Location: Agroecosystem Management Research
Title: Spatial-temporal dynamics of stable fly (Diptera:muscidae) trap catches in eastern Nebraska Authors
Submitted to: Environmental Entomology
Publication Type: Peer Reviewed Journal
Publication Acceptance Date: February 16, 2013
Publication Date: June 7, 2013
Repository URL: http://handle.nal.usda.gov/10113/56962
Citation: Taylor, D.B., Friesen, K.M., Zhu, J.J. 2013. Spatial-temporal dynamics of stable fly (Diptera:muscidae) trap catches in eastern Nebraska. Environmental Entomology. 42(3):524-531. Available: http://www.bioone.org/doi/full/10.1603/EN12258. Interpretive Summary: Stable flies are among the most important pests of cattle and other livestock in North America. Their biting and annoyance reduce weight gains in cattle costing producers more than $2 billion per year in production losses. The spatial and temporal dynamics of stable fly populations are poorly understood. We examined the spatial distribution of stable flies across a diversified agricultural environment in eastern Nebraska. Stable fly populations were found to fluctuate on a relatively fine scale. Traps as close as 1.6 miles apart were temporally asynchronous. Proximity of traps to confined livestock facilities affected both the level and seasonal patterns of catches. The range of influence of such facilities was less than 1 mile. The variability among trap catches indicated that a larger number of traps located closer together than previously expected is needed to evaluate population levels and dynamics of this pest.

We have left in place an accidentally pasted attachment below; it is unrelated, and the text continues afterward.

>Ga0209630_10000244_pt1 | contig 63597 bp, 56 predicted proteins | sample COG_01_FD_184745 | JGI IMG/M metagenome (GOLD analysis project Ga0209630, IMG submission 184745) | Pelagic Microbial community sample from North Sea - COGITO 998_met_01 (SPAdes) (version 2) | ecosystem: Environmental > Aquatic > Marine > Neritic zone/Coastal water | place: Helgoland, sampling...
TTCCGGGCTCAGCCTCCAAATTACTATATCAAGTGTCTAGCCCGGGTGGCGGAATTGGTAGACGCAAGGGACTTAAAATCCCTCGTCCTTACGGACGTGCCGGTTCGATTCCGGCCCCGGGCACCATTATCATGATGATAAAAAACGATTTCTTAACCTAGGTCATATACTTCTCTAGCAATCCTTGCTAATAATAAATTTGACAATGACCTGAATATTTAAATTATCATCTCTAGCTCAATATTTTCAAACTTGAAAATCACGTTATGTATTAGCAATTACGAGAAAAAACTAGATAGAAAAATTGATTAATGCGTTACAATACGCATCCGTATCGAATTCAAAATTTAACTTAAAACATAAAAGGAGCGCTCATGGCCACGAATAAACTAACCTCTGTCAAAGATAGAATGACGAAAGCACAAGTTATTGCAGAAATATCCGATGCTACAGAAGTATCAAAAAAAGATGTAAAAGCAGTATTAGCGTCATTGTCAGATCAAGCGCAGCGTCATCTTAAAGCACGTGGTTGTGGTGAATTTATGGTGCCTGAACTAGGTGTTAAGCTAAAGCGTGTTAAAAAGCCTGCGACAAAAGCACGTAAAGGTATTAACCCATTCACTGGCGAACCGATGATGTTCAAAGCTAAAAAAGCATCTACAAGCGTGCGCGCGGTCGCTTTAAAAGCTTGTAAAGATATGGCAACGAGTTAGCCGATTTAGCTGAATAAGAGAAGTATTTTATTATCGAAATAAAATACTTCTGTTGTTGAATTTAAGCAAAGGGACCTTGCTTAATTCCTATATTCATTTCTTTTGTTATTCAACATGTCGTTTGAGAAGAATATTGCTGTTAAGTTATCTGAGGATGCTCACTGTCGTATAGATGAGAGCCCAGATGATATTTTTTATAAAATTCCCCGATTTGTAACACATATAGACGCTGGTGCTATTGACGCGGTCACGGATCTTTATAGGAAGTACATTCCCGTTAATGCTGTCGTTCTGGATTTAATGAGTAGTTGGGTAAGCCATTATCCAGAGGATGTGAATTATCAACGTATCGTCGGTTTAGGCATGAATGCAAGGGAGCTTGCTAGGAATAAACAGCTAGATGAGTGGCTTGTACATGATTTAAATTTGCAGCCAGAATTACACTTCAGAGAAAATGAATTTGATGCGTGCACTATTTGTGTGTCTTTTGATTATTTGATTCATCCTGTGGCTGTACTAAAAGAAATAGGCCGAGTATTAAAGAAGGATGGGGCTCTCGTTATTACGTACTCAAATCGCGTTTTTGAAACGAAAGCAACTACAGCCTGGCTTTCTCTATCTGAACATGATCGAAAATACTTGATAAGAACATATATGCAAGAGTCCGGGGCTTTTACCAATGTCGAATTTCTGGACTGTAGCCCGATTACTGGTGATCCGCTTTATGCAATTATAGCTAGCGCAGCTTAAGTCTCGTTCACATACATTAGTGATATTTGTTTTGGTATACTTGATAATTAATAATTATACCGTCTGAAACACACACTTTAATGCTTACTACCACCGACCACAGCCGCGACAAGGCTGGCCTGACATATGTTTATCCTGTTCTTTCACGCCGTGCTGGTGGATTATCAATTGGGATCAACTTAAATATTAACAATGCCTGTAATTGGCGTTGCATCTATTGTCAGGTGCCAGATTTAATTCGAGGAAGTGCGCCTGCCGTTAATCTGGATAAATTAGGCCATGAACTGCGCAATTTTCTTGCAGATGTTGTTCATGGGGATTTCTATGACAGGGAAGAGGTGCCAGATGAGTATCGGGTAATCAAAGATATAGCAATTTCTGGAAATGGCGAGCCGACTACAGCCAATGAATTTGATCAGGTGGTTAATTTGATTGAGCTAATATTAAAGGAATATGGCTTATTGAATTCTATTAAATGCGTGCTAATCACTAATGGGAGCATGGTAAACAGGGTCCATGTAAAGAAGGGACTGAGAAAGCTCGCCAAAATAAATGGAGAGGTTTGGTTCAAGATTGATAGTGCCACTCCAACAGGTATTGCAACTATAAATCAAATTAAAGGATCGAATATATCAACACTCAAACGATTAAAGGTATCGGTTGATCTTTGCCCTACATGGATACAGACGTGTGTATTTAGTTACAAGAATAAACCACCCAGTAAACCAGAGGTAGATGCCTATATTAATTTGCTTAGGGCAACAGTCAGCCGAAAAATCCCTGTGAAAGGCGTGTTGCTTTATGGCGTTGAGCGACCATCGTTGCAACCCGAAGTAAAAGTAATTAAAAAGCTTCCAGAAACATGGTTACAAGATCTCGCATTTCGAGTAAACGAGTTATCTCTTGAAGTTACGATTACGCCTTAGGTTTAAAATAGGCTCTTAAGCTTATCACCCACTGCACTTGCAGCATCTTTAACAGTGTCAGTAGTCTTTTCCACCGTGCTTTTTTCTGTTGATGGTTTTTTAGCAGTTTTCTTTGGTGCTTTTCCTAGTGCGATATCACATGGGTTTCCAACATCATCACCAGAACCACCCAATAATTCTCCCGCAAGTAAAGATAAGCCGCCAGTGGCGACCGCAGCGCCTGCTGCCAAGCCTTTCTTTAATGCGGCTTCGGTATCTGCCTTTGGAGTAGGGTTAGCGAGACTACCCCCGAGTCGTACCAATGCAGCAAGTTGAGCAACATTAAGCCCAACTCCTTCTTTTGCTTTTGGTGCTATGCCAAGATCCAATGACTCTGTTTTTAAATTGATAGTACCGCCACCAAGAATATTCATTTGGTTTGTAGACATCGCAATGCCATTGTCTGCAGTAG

Technical Abstract: Spatial and temporal relationships among catches of adult stable flies on sticky traps in eastern Nebraska were evaluated. Twenty-five alsynite sticky traps were placed in a 5 × 5 grid with ˜1.6 km intervals in a mixed agricultural environment from 2003 to 2011. Denser grids of 45-90 traps were implemented for varying lengths of time during the course of the study and six traps were maintained in 2001 and 2002. More than 2 million stable flies were collected over 11 years. Seasonal abundances based upon total collections from the primary grid of 25 traps were bimodal most years with population peaks in June and September or October. Individual trap catches varied greatly, both spatially and temporally. Spatial autocorrelation of catches was observed up to ˜2 km. Trap catches were spatially aggregated. Synchrony among trap catches declined linearly with respect to distance between traps and differences in seasonal distribution increased asymptotically relative to distance between traps. Proximity to confined livestock facilities increased catch and proportion of catch collected later in the season. Fifteen to 20 traps were adequate for estimating stable fly populations with a confidence level of having the standard error of the mean be within 30% of the mean for most of the stable fly season. Early and late in the season when mean trap catches were low, between 100 and 135 traps would be needed to maintain that level of confidence. Seasonal collection distributions from permutations with fewer than 24 traps differed significantly from those of the complete grid of 25 traps.